Posted by Stephanie Startz on September 17, 2009 02:50 PM
With consumer confidence low, and populist sentiment high, brands that received a large federal bailout are facing an unwelcoming return to the market place. GM and Citi have been particular personae non gratae to consumers. This week, both fallen titans signalled their plans to reform their image and resuscitate their brands.
Two months after declaring bankruptcy, GM has rolled out a new ad campaign featuring government-appointed chairman Ed Whitacre. In a 60-second spot, Whitacre declares the brand revived, and goes so far as to brag, "We win." The ad shows Whitacre walking through what looks to be GM research and development, shiny new cars decorating the scenery. Whitacre invites consumers to test a new GM model -- though none are shown -- and promises them a 60-day-money-back guarantee if not fully satisfied.
Citigroup, yet to return its bailout funds, is quietly preparing its own ad campaign to be introduced as soon as next month. Though few details are known, insiders expect Citi to focus on the company's positive steps over the past year, like revising customers' mortgage terms. The ads will also strive to defend the reputation of CEO Vikram Pandit, though it's unclear whether the chief executive will face the cameras directly like GM's Whitacre.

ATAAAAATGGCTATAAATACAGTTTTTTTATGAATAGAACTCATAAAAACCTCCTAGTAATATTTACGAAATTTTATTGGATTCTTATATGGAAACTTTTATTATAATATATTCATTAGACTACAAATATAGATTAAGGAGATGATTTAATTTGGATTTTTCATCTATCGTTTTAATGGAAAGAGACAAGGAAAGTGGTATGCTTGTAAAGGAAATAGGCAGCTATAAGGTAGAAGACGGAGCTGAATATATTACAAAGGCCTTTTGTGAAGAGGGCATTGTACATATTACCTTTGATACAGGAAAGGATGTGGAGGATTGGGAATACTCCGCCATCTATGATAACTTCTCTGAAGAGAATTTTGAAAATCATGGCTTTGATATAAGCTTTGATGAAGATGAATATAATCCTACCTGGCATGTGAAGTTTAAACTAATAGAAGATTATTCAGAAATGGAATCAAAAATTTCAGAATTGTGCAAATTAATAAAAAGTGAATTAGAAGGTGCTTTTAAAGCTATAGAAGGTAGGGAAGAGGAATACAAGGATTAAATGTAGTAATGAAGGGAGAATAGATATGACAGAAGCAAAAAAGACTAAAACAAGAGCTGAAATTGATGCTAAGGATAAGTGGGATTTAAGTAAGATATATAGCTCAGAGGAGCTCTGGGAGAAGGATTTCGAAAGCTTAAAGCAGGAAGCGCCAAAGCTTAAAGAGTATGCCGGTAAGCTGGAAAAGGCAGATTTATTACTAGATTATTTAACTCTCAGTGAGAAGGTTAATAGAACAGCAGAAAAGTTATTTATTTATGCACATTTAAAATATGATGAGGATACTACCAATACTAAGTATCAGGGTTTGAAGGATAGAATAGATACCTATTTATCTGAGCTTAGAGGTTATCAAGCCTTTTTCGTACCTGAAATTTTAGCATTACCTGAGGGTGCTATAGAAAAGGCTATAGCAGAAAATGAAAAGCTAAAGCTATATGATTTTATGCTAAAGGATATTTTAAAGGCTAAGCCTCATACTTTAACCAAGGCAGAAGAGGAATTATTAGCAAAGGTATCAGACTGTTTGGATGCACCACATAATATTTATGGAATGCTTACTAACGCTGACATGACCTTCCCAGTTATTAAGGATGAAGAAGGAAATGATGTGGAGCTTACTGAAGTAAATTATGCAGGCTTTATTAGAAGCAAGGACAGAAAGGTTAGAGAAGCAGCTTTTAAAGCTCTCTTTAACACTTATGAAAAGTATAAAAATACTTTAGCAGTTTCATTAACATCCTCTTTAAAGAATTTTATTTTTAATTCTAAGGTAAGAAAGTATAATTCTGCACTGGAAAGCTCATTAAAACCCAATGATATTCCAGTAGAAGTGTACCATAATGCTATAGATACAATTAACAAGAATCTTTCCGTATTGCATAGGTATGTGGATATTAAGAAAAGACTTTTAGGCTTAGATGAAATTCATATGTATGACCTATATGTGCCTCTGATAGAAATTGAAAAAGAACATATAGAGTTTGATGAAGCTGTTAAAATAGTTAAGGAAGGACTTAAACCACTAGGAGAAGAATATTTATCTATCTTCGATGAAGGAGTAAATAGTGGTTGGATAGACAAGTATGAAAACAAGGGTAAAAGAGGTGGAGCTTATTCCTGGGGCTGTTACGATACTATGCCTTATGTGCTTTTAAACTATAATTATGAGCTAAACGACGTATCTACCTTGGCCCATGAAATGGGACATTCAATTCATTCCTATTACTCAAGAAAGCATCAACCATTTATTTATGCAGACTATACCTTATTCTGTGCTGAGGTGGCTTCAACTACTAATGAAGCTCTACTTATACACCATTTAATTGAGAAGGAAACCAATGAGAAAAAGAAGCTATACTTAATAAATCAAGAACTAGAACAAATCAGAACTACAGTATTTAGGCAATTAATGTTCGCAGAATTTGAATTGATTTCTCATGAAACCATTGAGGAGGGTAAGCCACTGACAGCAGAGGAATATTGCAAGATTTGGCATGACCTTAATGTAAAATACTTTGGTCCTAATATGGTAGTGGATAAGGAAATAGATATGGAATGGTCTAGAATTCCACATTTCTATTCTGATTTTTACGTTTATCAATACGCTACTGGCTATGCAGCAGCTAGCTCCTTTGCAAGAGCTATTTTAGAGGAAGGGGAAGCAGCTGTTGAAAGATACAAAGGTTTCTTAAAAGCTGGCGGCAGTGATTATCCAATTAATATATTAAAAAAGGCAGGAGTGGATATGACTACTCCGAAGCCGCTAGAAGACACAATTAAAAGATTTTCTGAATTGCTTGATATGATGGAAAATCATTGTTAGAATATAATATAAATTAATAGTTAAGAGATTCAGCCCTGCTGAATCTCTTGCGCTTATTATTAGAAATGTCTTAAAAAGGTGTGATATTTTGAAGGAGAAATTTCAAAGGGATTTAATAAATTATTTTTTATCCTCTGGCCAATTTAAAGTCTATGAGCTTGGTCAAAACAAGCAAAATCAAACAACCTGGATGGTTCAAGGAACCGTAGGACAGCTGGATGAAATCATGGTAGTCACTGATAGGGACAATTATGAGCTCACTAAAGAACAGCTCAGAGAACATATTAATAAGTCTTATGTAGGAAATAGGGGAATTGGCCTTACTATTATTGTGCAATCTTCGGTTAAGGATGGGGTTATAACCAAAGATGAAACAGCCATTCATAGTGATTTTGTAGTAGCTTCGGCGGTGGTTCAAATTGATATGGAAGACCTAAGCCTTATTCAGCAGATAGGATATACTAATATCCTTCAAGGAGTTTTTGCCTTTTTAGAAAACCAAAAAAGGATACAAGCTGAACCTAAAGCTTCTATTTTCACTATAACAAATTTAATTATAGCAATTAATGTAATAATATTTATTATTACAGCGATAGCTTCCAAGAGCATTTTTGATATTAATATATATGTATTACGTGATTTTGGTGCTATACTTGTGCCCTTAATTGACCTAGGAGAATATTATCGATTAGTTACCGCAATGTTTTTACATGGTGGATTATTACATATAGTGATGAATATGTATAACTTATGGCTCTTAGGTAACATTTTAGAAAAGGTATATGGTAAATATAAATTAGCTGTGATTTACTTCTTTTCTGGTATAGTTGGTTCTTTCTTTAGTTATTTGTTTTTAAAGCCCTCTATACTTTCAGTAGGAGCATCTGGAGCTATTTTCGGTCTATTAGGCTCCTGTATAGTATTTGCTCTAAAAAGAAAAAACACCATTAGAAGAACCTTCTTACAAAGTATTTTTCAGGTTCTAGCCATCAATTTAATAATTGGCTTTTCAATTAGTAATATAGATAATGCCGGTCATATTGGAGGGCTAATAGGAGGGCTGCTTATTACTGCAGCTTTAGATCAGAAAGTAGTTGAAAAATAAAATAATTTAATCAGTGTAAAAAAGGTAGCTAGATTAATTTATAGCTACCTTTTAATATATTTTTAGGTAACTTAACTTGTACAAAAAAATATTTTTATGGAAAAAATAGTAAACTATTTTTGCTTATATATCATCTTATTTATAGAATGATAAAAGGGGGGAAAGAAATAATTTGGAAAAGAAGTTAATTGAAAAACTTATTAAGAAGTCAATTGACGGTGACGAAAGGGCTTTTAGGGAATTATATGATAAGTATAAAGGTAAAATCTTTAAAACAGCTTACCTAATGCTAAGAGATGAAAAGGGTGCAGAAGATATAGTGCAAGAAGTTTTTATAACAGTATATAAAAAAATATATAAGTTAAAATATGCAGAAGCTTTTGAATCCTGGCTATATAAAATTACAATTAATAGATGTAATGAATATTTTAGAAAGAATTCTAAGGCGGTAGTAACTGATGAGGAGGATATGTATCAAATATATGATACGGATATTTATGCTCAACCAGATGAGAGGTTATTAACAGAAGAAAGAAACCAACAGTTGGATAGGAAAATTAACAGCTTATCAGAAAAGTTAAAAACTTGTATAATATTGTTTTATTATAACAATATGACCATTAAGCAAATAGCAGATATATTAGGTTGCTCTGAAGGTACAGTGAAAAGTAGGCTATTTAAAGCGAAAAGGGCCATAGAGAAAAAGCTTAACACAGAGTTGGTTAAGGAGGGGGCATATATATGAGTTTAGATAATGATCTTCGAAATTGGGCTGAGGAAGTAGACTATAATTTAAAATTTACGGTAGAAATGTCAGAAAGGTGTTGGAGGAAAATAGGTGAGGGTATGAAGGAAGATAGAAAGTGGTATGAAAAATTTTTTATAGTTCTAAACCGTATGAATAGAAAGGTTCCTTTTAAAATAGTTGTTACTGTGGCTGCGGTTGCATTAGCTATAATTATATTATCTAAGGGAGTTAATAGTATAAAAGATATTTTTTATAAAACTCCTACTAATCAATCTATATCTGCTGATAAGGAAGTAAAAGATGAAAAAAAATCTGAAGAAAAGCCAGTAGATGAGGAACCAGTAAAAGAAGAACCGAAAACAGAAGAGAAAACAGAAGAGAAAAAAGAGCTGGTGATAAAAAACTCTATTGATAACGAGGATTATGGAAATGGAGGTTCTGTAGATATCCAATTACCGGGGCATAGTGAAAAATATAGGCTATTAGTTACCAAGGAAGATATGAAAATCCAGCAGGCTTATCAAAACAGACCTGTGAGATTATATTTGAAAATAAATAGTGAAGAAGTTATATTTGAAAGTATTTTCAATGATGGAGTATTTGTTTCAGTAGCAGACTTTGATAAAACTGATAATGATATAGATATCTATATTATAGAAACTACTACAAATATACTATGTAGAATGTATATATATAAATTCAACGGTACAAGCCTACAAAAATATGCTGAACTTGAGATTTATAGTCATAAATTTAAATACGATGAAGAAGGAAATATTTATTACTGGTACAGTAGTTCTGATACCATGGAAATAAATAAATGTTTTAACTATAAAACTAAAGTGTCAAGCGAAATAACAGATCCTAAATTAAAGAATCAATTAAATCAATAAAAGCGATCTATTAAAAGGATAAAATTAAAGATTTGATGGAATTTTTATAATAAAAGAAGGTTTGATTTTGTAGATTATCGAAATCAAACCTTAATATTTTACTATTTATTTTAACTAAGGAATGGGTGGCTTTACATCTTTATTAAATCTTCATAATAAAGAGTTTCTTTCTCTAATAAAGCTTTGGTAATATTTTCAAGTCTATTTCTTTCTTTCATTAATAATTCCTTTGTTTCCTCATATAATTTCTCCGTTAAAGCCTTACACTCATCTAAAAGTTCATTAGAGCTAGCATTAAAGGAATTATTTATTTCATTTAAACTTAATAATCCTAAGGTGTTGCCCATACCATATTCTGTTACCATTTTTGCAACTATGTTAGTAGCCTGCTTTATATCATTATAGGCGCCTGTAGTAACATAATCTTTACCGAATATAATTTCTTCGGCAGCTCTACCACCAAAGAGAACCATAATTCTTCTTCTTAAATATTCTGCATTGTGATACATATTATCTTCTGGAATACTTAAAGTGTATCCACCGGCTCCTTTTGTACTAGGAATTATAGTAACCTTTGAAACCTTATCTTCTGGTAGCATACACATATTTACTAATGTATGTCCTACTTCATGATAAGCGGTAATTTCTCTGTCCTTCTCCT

These brands seem to be taking a gamble by personalizing their product with the very leaders the public holds responsible for their failure. Consumers may dismiss the ads as just more lies and empty promises. On the other hand, they may find the sight of executives stepping up to the plate a refreshing act of responsibility.
Business Insider's John Carney (no fan of Citi's past campaigns) is skeptical. He tells brandchannel, "Neither Whitacre or Pandit is Dave Thomas" (the late Wendy's chief and long-running star of Wendy's ad campaigns). "Ad agencies can do a real disservice to clients by pitching CEO ads. It's an easy way to land a client, because it's very flattering to the CEO. And most CEOs have big enough egos that they cannot imagine appearing in the ads might be a bad idea. They just think the agency is brilliant for recognizing their own brilliance."
The thinking that led these brands into the red appears to be guiding their brand reform. GM and Citigroup have both made the same miscalculation: Consumers are looking for action, not words. GM should spotlight their fleet of competitive vehicles in advertisements. Instead, they're undermining the quality of their product by placing the spotlight on their 60-day-money-back guarantee. Whereas Citigroup, in trying to explain why they have yet to pay back bailout funds, essentially misuses their bailout funds for an ad campaign.